Melissa will be hosting the Hands On Carnival next month. Be sure to visit and bookmark her blog now. This month she says, "While there are lots of versions of a shaduf out there for making history come alive...here's our go at it!" I loved this post and the video makes it all so wonderfully clear for those of us who might not know exactly what a shaduf is. Been Shadufin' Lately? posted at Bugs, Knights, and Turkeys In the Yard.
"This is a fun way to teach cups, pints, quarts, and gallons using a fun little "gallon man" to use as a visual aid. My kids loved this!" exclaims Elle. She shares her Weekly Tip: The Gallon Guy posted at Homeschool Rescue.
Today is the first day of our study of Australia in our KONOS Inquisitiveness unit. (It's actually a sub-sub-unit: Inquisitiveness - Earth - Australia.) I have put together a collection of resources that I thought might be useful to other KONOS users or anyone planning to study this fascinating part of our world. This is what I'll be using besides our KONOS Volume II. I did not include your basic general info books you can find at any library. These are a given.
One of my favorite resources are the Top Secret Adventures from Highlights. They offer a free first kit if you think you'd like to join the club. Not a bad collection for a geography class. I happened to find a box full of them at our annual used curriculum sale a couple years ago and I snatched every one of the kits up for a fabulous price and have been saving them to use whenever I can. Highlights also has a collection of similar puzzle kits for the U.S. States called Which Way USA? Oh, I bet you can get them used online for cheap too. But be careful. These are consumable so make sure you are not getting copies that have already been written in.
Something else I picked up at our last used curriculum sale was Australia: An Interdisciplinary Unit. I generally like to keep these kinds of books around for a resource but never use everything in it. This one is filled with an assortment of maps and info including a sky chart, a brief timeline with more detailed historical info on the following pages, an Aboriginal folktale, directions for making a boomerang, a recipe for Mulligatoni soup, animal classificaion charts with extras about Australian animals and the ecosystems found there. So all in all, a nice assortment of subjects. Upon searching for this online, I had a little trouble. It is put out by TS Denison in their Instructional Fair Living Geography line. Perhaps they're not printing them anymore? A similar line of books is put out by Teacher Created Materials called Thematic Units but I'm not sure if they have an Australia themed book. They do have a very small section devoted to Australia in their Trip Around the World Extended Thematic Unit which I used a few years ago with my older daughter.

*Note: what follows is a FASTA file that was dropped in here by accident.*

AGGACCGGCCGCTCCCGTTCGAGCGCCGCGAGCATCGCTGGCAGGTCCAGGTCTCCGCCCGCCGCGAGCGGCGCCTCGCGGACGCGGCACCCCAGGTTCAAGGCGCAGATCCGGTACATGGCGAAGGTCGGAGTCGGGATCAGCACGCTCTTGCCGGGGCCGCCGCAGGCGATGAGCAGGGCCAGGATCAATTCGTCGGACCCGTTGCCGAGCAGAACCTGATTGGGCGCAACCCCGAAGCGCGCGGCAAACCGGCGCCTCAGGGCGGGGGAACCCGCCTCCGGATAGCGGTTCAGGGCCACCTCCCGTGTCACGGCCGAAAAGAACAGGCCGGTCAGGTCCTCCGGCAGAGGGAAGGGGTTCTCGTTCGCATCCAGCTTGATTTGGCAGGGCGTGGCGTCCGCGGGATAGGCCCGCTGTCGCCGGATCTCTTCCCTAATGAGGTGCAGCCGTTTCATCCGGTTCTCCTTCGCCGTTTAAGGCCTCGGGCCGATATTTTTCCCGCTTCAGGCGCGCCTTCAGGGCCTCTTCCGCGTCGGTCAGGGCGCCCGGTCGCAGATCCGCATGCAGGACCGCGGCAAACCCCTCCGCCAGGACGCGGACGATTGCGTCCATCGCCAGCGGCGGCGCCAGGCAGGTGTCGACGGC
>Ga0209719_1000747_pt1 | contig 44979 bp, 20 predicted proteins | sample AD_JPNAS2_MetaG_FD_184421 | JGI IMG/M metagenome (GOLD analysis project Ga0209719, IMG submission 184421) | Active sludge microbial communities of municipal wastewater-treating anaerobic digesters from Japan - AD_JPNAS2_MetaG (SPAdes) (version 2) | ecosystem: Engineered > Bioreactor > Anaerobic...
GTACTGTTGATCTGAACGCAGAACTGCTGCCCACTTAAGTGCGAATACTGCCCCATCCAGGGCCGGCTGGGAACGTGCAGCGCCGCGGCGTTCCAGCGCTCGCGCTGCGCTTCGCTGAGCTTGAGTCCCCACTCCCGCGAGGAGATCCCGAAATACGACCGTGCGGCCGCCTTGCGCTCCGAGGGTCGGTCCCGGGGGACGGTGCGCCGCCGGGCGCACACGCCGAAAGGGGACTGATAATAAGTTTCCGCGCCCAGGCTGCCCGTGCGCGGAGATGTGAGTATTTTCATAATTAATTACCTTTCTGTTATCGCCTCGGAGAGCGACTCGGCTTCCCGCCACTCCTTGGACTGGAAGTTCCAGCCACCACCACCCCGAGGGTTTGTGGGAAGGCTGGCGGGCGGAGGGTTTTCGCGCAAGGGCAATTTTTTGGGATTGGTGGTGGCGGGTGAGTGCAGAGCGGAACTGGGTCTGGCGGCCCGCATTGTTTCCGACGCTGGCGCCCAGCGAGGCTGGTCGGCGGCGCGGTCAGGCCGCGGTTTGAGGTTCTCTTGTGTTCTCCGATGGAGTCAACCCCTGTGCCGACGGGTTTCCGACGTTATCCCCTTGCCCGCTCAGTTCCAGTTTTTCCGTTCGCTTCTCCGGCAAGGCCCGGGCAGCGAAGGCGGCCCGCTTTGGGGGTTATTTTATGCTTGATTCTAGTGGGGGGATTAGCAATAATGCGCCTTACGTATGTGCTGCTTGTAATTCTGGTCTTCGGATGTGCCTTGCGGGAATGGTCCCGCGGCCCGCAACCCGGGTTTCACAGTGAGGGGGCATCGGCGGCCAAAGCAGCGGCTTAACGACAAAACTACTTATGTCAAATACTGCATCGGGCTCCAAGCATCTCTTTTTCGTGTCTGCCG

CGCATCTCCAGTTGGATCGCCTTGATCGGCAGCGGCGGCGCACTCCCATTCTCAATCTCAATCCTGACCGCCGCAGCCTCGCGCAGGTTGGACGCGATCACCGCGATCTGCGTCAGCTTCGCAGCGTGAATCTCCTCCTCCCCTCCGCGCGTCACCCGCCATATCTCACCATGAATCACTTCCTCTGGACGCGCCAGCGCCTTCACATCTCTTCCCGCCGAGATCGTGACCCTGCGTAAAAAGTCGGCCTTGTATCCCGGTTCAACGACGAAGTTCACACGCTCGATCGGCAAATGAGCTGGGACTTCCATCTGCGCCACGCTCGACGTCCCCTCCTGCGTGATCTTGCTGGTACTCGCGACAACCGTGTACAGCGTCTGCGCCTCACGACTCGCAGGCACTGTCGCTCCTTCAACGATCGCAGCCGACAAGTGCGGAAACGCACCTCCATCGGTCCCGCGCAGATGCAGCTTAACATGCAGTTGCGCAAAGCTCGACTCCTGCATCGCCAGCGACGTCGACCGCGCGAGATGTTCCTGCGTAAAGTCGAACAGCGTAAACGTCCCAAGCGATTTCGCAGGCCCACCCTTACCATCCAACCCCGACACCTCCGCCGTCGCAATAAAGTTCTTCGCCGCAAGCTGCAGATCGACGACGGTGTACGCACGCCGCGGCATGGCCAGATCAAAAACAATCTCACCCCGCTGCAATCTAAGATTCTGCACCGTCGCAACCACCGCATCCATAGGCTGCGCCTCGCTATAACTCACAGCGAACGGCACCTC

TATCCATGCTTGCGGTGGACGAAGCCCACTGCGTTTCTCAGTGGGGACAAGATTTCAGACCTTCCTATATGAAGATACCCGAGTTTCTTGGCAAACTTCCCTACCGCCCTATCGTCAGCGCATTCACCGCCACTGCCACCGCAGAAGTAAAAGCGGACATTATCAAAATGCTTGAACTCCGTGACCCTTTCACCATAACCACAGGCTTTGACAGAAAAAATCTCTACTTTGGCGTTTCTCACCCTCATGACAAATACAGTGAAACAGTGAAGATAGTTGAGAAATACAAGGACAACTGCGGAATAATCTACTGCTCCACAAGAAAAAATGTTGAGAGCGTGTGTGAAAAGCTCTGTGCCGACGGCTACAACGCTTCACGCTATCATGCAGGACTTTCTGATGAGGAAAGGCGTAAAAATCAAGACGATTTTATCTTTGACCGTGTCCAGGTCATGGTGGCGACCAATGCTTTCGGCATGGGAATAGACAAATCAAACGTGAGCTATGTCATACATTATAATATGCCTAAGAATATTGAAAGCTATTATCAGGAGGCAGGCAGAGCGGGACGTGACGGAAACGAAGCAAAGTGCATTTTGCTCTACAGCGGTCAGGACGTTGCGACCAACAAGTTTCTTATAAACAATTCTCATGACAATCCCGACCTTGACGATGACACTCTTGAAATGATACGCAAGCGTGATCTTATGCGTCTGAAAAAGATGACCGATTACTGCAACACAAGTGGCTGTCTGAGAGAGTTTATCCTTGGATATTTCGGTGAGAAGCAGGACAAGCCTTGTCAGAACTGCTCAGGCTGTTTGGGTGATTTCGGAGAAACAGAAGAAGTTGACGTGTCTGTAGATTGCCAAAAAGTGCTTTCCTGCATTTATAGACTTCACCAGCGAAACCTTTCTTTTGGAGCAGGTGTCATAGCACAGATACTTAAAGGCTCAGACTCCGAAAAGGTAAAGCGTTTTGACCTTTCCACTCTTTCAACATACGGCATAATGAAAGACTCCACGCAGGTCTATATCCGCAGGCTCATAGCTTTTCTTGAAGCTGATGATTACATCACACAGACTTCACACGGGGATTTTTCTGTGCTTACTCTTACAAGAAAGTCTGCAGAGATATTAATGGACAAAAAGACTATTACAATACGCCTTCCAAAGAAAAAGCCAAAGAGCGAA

Both of my younger kids will be giving an oral report on one Australian animal at next week's co-op. DS will be reporting on the Tasmanian Devil and I didn't have any trouble finding resources for this animal at the local library. I did however, have trouble finding a book on bandicoots, the subject of dd's report so I did a google search and found this great site with all kinds of Aussie info including an entire page on bandicoots among other interesting Australian fauna. Another spot for fabulous photos of Australian wildlife you can check out OzAnimals.com (More online resources are listed below.)
Given my love for games, I can't help but pull out anything I can on the land down under and I just happen to have the Mayfair game of Australian Rails. It's a long drawn out game reminiscent of Monopoly but I do believe I'll be able to convince my 8yo to play with me! He always wanted to play when we first got it but it was too intense I thought, for he was so young then. I would just let him be our banker and he was sort of happy but never quite satisfied. Australian Rails is designed for the 10 + crowd but I think ds will be able to handle it if he can handle the length of time it takes to play it. I reviewed this game over at Games for Homeschoolers once upon a time and it's still available for you to read if you're interested in finding out more about it.
Lastly, just for fun and to get my kiddos in the Aussie mood, I popped in a video of Five Mile Creek tonight. If you've never seen the series, it's kind of like Little House on the Prairie only with less kids, more shooting (no bloody scenes) and lots of Aussie accents.
Additional Online Resources:
Scroll down About a third of the way to find a section on Time Zones. Studying Australia is an excellent time to address or re-address time zones and seasons.
Sheppard Software is a veritable geography goldmine loaded with games and tutorials for the kids. Click here for a brief Australia info page and here for games focusing on Oceania and here for info on marsupials. On the top left of this page you'll find a quiz to do after reading al about marsupials.
Another trivia quiz game site that I love because it has everything, no matter what we're studying it seems - Purpose Games.
We'll also be making a salt dough map of Australia during our co-op sessions. Here's Jimmie's Squidoo lens to show how you can too.
If you get to spend time on Australia's natural resources you'll more than likely discuss bauxite. Here is a Five minute video on how aluminum is made by Fish Chris. Who knew that our everyday aluminum foil started out as a red rock in Australia?